“Marty Fish” or how obsessive are you?
“Marty Fish” is a short movie, the graduating project of a young, vibrant, exceptionally intercultural crew who put heart, soul, and – above all – skill into putting together a story. A story which in simple, straight-forward manner evolves so subtly yet at the speed of light that by the end of the movie it feels like a whole two-hour feature has been screened; elaborate without details, exhaustive without being exhausting or slow.
Fahda Bandar (Saudi Arbia), Phil Henfrey (UK), Richie McEntee (Irland), Jacques Hinkson-Compton(Saint Lucia), Christoph Schirmer (Germany), and Ryan Bishop (UK) tell the story of Marty Fish, the father of school-aged Tobias. The two of them live by themselves, but it’s a bit of a reversed father-son relationship. Marty quickly reveals a character of a desperate man completely destabilized by his apparently fresh divorce; he is completely anti-social, he is needy, he is obsessive, and above all – he is definitive. Always right. This escalates to the rhetoric question which Marty seems to ask to reassert his status – who is the father in the house. But the question turns so symbolic as little Toby takes care of his mentally instable dad that eventually it constitutes the climax of the plot.
The real issue of the production, however, lies in the source of Marty’s obsession. At short glance, it is a very mundane obsession: Marty suffers from an apparently painful divorce; he is completely fanatic about the nature and mentality of all women. He tries to protect his son from suffering the same verdict, and naturally, Marty’s obsession hits its high the minute he notices that his son is talking to the new girl next door, for the first time. So far so good.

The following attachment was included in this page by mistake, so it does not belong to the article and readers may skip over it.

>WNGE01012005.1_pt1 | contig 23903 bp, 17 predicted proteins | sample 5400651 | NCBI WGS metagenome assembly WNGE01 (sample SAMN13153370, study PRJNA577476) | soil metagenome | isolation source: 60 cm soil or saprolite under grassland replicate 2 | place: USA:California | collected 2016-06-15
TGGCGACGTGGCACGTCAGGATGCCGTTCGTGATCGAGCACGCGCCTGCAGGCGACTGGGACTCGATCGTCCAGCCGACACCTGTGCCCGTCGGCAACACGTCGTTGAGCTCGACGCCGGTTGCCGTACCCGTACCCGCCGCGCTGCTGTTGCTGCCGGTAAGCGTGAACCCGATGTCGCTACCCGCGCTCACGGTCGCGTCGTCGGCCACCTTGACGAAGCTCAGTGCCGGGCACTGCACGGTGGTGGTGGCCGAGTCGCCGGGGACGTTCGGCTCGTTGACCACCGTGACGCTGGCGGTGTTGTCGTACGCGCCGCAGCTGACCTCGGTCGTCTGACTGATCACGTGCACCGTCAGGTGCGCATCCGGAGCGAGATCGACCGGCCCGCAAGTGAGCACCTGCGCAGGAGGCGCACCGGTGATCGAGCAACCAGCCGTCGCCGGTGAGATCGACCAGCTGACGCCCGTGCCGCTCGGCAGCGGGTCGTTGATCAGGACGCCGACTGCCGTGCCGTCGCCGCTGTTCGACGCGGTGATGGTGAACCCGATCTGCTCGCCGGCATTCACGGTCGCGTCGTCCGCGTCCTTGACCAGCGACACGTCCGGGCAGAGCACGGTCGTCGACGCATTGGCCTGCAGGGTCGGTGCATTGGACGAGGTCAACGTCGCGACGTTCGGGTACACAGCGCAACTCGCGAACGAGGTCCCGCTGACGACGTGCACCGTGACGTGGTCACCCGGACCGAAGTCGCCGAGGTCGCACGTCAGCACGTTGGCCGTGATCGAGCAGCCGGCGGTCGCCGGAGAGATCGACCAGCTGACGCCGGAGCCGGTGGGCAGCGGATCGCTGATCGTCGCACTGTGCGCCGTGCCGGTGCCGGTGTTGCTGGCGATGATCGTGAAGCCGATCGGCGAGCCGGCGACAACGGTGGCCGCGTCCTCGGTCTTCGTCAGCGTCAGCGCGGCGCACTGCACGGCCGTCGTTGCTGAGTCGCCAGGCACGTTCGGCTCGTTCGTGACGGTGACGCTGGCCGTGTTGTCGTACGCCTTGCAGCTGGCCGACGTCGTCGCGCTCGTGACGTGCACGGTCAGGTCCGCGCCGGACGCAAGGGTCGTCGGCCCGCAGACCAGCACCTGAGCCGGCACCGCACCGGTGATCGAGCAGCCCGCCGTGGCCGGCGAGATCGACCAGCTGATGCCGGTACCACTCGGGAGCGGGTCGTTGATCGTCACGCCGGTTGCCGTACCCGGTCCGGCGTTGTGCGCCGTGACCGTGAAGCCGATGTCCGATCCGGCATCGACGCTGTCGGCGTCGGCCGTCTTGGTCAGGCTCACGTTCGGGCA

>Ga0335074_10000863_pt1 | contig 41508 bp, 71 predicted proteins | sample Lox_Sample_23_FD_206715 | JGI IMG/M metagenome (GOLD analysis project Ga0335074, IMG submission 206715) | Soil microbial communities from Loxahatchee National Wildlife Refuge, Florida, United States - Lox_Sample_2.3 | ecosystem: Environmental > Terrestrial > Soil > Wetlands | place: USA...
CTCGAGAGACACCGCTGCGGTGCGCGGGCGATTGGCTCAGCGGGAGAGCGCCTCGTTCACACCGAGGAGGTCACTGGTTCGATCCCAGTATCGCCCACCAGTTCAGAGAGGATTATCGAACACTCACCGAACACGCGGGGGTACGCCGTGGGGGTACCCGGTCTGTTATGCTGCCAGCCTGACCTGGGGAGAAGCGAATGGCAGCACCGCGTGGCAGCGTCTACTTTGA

However, this is what triggers the surfacing of the true conflict in the story. It is not about an old, hurt father whose son is having a bit of a difficult childhood for the good cause of helping him around. It is about an old fool trying to teach a child a lesson that takes a grown man a lifetime of marriage to learn; and what’s more important – the lesson talks of women, of friendship, and of love…and it is very, very flawed. And just before you are ready to Marty’s character and say to yourself “Thank G-d I’m not that kind of obsessed, ignorant, miserable old man who suffocates his child with misguided over-protectiveness” you halt for a split of the second: “Just how obsessed am I, then? How many times have I preached, proclaimed, ensured, and acted in an absolute and definitive fashion, depriving a young soul from the charm and magic of simple childish curiosity and discovery? How many times have I stamped the snow-white pure mind of an innocent with gloomy promises and forecasts, disguised under benevolent wish to protect but really revealing my own misery?” Well, check out Marty Fish and try to be honest with your self: just how obsessive are you?